Lending Economics Kindle prices are plenty high, despite what publishers say

I'm too cheap to buy a real deal Kindle, but I did grab the (free!) iPhone app as soon as it came out, and have to say - I'm impressed. I've read Dan Ariely's "Predictably Irrational" (a fantastic read worth a post in and of itself...) and am currently reading "Dreams of My Father" by some dude with a funny name.

I gotta say - it's a perfectly serviceable reading experience: fonts are crisp, bookmarking is easy, and as someone w/ a short-attention span, I appreciate being able to "turn the page" every few seconds.

But I think the $9.99 price point is too high, despite the whining from Publishers. Here's why.

Obviously, there are savings in the marginal costs of producing each book, since there is no need for paper, printing, binding, shipping, etc. So I'd expect these cost savings to be reflected in the price.

But I'm also bothered by the lack of lendability in the current Kindle model, and think this restriction should be reflected in a deeper discount. I very much enjoy sharing books with friends and then discussing them. Always have. I am also a big believer in the concept of a public library. Both of these "scenarios" are challenged by the current Kindle model in which an ebook is tied to a single device. I can't even lend a book to my wife. Lame. When we can't read books that we get on loan (i.e. for free), we pay an implicit premium over a physical (lendable) book, as we need to buy everything we want to read on the Kindle.

The following is a very, very, back of the envelope look at relative per unit costs & revenues of physical and (unlendable) digital books, that I think supports the case that Kindle content should be cheaper. Or lendable.

This embedded spreadsheet contains a quick collection of sample data comparing "real" books to Kindle versions on Amazon:

Let's first talk about the paperbacks:
a) Average price is $10.25 for "real", $9.57 for Kindle...
b) BUT, marginal costs of physical production are 12.5% less for Kindle books, based on NYTimes article referenced above)and this is self-reported in that article...I frankly imagine it to be more.
c) AND, assume that 25% of the books that I read I get as loaners from friends, wives, enemies, co-workers, libraries, etc. With the Kindle, I need to buy every book that I want to read. So I buy more books. (this 25% number comes from 1 data point here = me...did I mention back of the envelope?)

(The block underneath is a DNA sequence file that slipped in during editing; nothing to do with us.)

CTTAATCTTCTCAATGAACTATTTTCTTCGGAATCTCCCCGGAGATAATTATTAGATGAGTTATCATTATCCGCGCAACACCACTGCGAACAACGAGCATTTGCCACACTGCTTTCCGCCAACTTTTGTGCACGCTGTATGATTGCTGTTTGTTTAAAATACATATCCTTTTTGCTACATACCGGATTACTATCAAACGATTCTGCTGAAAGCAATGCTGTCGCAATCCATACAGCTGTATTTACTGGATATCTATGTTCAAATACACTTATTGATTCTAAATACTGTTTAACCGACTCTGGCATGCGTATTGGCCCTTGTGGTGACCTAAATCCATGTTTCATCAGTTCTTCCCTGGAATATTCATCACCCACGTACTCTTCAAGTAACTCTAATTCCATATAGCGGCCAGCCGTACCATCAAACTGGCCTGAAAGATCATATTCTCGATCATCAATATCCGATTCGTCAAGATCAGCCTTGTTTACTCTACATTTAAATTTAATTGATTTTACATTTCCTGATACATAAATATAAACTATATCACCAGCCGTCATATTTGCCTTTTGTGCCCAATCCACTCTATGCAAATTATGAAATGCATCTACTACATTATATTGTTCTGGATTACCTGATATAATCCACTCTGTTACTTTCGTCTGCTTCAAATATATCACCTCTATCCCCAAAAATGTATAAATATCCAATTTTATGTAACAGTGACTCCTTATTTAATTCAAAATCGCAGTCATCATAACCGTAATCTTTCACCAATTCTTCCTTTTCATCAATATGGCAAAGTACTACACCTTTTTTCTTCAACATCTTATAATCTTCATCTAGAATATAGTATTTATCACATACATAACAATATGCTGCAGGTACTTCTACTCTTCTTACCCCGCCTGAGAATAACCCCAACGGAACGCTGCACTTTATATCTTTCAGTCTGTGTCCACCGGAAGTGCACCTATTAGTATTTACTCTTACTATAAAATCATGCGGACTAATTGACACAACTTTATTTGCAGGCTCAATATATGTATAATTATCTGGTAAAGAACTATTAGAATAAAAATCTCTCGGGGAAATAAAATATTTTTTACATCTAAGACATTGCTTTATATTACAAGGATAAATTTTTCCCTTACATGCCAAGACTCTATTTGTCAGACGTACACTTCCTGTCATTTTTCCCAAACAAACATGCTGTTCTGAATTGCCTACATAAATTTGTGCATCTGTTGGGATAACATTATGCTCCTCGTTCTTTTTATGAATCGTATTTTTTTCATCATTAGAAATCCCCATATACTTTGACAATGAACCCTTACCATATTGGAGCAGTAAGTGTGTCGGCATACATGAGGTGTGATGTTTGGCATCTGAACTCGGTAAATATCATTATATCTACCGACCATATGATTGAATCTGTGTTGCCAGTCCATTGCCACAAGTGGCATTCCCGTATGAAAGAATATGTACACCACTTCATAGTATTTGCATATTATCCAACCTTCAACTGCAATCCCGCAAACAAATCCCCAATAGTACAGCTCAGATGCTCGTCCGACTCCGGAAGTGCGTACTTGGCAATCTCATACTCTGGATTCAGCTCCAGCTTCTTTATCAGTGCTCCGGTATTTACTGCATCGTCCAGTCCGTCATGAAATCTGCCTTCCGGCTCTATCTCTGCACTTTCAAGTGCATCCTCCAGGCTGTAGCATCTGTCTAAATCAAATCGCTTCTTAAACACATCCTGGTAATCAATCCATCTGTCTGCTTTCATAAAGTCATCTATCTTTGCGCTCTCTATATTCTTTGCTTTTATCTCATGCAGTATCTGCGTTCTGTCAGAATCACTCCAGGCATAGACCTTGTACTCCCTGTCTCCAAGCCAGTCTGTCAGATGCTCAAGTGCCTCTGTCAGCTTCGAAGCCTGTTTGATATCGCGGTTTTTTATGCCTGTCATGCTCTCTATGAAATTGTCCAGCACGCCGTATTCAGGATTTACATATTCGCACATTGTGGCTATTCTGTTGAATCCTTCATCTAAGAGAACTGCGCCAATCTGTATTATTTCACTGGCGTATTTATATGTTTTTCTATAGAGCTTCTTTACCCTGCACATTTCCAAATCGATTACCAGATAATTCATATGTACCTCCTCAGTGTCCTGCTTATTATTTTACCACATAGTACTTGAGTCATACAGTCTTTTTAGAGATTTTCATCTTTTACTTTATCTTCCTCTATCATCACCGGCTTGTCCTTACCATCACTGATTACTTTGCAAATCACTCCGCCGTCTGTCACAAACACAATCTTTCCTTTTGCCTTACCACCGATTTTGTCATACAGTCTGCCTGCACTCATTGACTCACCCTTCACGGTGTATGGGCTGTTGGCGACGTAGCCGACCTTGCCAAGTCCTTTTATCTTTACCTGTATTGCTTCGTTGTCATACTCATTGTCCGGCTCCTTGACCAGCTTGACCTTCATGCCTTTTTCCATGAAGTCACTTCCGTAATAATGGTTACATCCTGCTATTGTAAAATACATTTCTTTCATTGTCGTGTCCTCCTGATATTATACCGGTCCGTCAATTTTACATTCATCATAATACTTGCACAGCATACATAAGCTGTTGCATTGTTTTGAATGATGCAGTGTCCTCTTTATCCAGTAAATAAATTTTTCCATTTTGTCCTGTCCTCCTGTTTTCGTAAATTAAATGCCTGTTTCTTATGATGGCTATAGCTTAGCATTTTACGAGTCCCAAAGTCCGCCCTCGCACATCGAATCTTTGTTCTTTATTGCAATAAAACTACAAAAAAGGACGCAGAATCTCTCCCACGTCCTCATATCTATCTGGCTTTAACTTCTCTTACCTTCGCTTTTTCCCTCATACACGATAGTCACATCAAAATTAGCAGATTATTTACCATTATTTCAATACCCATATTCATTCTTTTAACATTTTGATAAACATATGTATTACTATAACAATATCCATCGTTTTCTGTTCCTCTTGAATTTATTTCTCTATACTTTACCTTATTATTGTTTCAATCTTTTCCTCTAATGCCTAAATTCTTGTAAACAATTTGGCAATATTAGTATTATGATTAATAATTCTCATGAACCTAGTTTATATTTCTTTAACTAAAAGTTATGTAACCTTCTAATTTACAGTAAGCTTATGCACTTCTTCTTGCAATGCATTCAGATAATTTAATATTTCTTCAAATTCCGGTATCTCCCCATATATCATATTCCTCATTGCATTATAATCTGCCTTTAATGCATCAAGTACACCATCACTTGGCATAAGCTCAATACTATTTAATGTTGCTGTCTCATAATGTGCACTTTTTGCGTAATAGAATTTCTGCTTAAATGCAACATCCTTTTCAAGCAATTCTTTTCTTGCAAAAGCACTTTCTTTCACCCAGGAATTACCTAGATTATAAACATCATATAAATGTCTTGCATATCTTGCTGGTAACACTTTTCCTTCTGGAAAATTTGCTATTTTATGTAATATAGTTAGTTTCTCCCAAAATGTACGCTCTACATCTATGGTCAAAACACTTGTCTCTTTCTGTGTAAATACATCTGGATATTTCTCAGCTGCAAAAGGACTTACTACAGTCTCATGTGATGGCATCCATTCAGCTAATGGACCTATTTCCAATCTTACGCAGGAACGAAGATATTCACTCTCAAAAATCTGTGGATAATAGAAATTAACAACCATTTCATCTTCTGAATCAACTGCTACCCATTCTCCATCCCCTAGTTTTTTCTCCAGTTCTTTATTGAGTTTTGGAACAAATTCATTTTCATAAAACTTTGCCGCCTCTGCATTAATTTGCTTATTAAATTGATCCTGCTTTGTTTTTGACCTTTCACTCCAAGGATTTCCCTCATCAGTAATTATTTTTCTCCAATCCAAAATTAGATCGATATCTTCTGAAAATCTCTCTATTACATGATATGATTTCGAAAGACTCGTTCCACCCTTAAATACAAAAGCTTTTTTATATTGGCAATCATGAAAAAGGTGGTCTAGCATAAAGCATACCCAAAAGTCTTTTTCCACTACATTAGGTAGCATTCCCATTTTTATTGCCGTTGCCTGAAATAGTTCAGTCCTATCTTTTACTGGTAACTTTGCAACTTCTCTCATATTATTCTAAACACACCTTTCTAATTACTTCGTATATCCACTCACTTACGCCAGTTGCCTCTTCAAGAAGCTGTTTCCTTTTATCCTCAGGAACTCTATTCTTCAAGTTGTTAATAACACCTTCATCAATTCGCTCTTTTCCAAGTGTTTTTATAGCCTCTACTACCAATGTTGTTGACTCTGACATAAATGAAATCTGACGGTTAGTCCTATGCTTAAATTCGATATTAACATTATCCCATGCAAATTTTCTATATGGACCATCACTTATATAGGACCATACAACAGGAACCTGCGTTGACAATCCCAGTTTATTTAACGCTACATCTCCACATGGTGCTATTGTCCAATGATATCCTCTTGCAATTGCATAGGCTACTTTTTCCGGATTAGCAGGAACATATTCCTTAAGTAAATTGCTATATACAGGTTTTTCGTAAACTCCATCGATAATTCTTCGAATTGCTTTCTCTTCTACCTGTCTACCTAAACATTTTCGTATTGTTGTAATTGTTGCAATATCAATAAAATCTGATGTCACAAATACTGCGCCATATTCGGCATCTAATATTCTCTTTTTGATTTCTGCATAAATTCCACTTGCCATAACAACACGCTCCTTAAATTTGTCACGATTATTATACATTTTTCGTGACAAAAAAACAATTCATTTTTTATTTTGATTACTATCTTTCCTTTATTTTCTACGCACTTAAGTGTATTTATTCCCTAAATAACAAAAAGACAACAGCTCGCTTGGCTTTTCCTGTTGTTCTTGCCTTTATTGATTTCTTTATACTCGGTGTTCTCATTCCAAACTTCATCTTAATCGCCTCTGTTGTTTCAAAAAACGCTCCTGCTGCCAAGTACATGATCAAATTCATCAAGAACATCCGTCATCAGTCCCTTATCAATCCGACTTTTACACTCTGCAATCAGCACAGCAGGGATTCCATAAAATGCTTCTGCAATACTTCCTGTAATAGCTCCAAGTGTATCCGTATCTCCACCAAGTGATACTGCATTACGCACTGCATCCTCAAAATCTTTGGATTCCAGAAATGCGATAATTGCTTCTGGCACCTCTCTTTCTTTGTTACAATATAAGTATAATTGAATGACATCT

Based on these assumptions, spreadsheeted out below, we see there is ~50% more profit per Kindle sale than from "real" sales, at least with paperbacks.

And all this, not to mention that the same NY Times article states that Amazon is actually paying more than $9.99 back to the publishers – as much as $13 per book to ease their concerns about the business model.  (I do not know how this compares to Amazon’s physical book subsidy, or not. Amazon's payments to publishers is an interesting topic, but a bit beyond the scope of this little post…)

(Disclaimer #1: Yes, I know there are additional costs, royalties, marketing, etc, that go into a bottom line profit calc, but these are essentially equal between two forms, hence "relative baseline" qualifier)

(Disclaimer #2: I'm not really addressing the relative merits ("willingness to pay") for Kindle vs. non-Kindle content. It's all very debatable. My feeling is that there are pros and cons for each form, but ultimately, I am paying for the content more than the form...and that if anything, the physical form would command more of a premium than the Kindle form. Think: bookshelf-show-off-effect). But the goal here is to show that Kindle model is plenty profitable and prices could/should be lower. So this question, while interesting, is a bit tangential.

(Disclaimer #3: Would I really buy all the books that I am getting via loan from friends, etc?  Perhaps not...And of course I can still get physical loaners...for now...but even if I would only otherwise buy 2 out 3 books that I get on loan, the numbers work out in the Kindle’s favor)

Hard covers are a murkier picture, as the prices vary more widely, in both Kindle and "real" forms. I'm not totally clear why (though it does seem clear that Dean Koontz is a greedy bastard). But following the same approach, Kindle dollars still come out on top.

So: I say let's lower the prices...or figure out a reasonable way to lend content...part 2 of this post will include a proposal for the later...